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ups: Number of units and their level of detail, the 3-D engine
downs: Big battles will destroy your system frame rate, well trod material here

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Blitzkrieg 2 Review
game: Blitzkrieg 2
four star
posted by: Blaine Krumpe
publisher: CDV Software Entertainment AG
developer: Nival
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ESRB rating: T (Teen)
date posted: 09:03 AM Tue Oct 25th, 2005
last revision: 08:54 PM Mon Oct 24th, 2005

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Click to read.WWII emulations are as old as the video game industry; with the recent slew of FPS titles dealing with the Great War, it is fun and a bit refreshing for me to play an RTS that required a little more strategy than fast mouse movements and knowing how to lob a grenade. Blitzkrieg 2, developed by Nival Interactive, throws three different campaigns at you, with four chapters and a slew of objectives apiece, totaling 60 single-player missions. You may choose to play as the U.S., right after the devastating Pearl Harbor attack, Russia, on the defensive as it tries to hold back the might of the Germans, or as the Germans, trying to bury Russia under their heels.

Blitzkrieg 2 takes on the 3-D realm of RTS games by allowing complete control over the camera angles and the level of zoom. I love the ability to view every aspect of the battlefield and its respective terrain advantages and disadvantages. Tanks are mighty beasts on the battlefield; however, if you get them rolling over the wrong surface they may break down and become immobilized. This is also true with other vehicles and adds greatly to the realism of the game. On the defensive side of things, troops and various vehicles are able to entrench themselves, which greatly adds to the defensive abilities of each unit. In total there are 250 different units that can grace the battlefield, with 60 unique ground troops. Another cool addition is the ability to control not only airplanes, but naval ships as well. You are able to use decisive air and navel ordnance to soften up the enemy as you play.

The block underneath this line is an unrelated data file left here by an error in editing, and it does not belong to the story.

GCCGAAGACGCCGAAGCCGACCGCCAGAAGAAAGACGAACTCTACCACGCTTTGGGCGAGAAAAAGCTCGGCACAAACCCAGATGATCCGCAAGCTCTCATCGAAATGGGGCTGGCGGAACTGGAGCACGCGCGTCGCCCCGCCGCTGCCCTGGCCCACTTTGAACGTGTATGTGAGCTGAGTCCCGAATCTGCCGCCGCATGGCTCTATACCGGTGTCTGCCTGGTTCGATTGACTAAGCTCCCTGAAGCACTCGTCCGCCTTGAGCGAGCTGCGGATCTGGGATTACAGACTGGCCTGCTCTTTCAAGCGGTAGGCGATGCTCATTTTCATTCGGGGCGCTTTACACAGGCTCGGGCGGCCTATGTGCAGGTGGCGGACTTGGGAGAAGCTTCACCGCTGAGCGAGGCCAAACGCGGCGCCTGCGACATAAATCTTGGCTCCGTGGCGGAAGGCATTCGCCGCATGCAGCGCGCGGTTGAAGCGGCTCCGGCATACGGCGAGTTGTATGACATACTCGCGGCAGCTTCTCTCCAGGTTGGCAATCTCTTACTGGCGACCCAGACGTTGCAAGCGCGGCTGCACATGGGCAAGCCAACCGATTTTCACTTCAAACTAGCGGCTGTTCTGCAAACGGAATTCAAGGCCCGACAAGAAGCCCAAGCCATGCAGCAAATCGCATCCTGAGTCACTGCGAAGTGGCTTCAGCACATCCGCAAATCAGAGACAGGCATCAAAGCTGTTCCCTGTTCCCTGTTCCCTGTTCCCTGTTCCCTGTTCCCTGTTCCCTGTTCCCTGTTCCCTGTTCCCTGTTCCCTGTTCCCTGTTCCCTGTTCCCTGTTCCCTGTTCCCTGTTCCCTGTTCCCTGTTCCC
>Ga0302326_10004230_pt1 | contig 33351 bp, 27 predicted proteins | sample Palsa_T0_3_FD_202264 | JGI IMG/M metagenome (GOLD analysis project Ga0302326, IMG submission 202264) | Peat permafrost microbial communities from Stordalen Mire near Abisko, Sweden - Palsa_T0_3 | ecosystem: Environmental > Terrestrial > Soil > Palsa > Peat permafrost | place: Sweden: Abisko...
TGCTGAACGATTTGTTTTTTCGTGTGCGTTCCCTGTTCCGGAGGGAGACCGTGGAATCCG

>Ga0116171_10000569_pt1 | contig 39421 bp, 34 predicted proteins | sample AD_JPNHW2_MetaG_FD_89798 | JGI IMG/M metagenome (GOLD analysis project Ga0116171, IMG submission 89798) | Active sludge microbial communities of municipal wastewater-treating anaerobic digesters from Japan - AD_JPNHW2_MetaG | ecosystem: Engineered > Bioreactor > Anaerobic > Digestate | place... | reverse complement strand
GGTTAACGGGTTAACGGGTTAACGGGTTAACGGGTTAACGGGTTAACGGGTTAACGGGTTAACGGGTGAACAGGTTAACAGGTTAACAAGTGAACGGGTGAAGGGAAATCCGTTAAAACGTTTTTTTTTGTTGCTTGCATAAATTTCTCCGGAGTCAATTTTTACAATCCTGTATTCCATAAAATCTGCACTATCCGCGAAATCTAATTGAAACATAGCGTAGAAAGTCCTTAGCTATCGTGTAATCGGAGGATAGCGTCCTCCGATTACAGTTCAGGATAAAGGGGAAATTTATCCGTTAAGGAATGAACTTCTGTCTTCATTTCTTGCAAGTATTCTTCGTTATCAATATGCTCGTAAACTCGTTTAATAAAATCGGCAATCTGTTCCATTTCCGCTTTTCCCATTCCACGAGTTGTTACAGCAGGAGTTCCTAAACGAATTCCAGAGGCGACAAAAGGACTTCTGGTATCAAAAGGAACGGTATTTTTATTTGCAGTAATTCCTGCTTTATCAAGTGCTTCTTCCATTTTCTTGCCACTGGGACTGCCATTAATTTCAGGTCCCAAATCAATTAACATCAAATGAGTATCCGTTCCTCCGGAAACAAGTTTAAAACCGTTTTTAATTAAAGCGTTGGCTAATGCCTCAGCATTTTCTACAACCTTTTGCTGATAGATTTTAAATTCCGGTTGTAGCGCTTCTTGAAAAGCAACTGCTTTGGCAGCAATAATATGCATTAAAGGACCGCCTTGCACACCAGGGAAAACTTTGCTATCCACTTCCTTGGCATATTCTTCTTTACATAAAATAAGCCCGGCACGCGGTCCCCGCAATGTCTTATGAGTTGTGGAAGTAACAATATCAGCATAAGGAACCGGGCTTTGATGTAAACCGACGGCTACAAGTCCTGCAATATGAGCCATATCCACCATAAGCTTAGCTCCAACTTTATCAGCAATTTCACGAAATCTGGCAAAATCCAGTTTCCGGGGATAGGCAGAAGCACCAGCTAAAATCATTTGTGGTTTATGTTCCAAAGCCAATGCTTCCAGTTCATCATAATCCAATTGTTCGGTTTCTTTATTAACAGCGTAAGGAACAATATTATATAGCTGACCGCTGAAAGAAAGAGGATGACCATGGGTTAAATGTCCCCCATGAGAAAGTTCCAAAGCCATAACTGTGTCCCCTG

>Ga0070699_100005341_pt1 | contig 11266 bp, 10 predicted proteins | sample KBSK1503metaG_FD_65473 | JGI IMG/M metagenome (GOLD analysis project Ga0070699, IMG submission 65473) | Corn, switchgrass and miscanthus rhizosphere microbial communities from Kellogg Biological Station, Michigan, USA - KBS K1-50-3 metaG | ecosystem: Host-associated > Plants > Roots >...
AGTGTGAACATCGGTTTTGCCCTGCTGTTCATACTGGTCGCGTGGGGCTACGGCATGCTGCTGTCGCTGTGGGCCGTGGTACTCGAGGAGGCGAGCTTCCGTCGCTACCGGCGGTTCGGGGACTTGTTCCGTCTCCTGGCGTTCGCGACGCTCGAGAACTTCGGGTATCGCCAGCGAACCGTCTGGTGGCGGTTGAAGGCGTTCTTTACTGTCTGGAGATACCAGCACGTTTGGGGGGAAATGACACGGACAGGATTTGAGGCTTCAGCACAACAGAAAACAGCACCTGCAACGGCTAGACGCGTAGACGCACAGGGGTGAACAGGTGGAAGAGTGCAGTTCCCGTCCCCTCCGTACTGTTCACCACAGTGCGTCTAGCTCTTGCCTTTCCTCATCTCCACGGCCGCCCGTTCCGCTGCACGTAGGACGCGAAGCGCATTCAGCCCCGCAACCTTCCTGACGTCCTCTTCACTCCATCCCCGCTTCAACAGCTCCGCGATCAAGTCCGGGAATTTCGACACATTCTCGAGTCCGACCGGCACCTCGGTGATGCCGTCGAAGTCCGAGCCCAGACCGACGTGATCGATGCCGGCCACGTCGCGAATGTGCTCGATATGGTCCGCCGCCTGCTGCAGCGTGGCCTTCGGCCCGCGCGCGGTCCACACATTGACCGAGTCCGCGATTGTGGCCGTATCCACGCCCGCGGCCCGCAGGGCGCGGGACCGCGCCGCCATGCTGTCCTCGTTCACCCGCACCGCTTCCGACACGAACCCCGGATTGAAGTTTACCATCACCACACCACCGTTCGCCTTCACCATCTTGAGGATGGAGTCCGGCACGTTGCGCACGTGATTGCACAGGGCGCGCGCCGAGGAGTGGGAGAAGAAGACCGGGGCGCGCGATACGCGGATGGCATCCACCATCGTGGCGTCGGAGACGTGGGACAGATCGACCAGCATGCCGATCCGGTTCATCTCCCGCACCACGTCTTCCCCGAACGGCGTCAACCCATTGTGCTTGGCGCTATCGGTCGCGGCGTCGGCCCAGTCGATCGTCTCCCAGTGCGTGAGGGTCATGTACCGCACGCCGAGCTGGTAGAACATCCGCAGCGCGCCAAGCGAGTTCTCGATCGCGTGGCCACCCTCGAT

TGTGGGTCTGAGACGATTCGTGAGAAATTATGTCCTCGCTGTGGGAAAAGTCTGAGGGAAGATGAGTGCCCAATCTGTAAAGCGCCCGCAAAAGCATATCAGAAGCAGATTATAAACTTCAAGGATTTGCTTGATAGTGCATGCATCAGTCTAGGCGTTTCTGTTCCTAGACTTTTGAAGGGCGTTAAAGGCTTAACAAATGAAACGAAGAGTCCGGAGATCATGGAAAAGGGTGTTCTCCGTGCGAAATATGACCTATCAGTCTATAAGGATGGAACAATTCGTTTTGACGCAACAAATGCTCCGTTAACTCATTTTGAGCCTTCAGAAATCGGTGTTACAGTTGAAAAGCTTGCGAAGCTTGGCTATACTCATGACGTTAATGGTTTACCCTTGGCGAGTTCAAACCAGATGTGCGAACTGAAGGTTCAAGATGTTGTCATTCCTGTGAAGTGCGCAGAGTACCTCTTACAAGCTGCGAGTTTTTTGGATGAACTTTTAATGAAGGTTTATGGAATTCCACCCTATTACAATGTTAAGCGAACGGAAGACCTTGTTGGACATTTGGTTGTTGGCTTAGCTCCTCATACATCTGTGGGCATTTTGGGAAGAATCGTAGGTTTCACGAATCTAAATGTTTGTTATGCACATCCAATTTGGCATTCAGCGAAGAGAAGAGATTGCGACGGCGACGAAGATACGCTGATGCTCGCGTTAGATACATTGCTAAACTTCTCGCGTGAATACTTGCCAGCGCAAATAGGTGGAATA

Blitzkrieg 2 will leave some of the building an empire type fans in the dust. In this game there are no buildings to be built or various resources to control and collect. This game is all about the way you use your units and reinforcements. Each mission allows you to choose what type of unit goes in, along with what units you get to reinforce your position. As your army and the game advances, your are awarded with a successful completion of a mission with promotion points that allow you to upgrade your troops, vehicles, and reinforcements. Also, as you advance through the missions that comprise a chapter within a campaign, you don\'t always have to do everything in order to win the scenario. The campaign is set up like a tree; you may play certain missions, but skip other ones entirely as you try to complete your overarching objective.

Unit AI and enemy AI is fairly good; however, like in just about every other RTS out there, the path finding of units is sometimes awkward and utterly useless at times. Also, the ability to control you\'re airborne units is a problem, the camera can only zoom out so far, so it\'s not able to take in the full swaths in which the planes are flying.

The 3D engine that Nival has employed in Blitzkrieg 2 has really allowed the graphics to shine. You are given the spectacle of realistic explosions, rag doll effects on the ground units, and destructive terrain (trees) and buildings. However, even with a 7800GTX the frames dropped into the mid 20s when all out battles were taking place. I found this to be a bit of a shock to what I expected to happen. Games like AOE3, with graphics that are clearly superior to Blitzkrieg 2\'s, don\'t have near the slow down that I experienced with this game.

While there is nothing incredibly new about WWII games and what they employ in terms of narrative, Blitzkrieg 2 utilizes incredible realism in the way units are designed, represented, and played. Not every strategy has the underlying feeling of a massive tank rush with artillery fire softening up the target. I thoroughly enjoyed the diversity of the missions and the way reinforcements were deployed without the thought of keeping a separate city protected and producing war machines.

The real challenge in Blitzkrieg 2 is completely familiarizing yourself with the vast number of units to choose from. On the easiest setting of this game, the enemy is really forgiving; however, the hardcore strategists out there will find that a lot more planning and thought must go into the battles on the hardest difficulty setting.

Blitzkrieg 2 is a definite play in my book of WWII RTS games. The lack of resource management and city defense makes Blitzkrieg 2 a nice change from the typical RTS, and the 3D engine makes for some great looking battlefield action.

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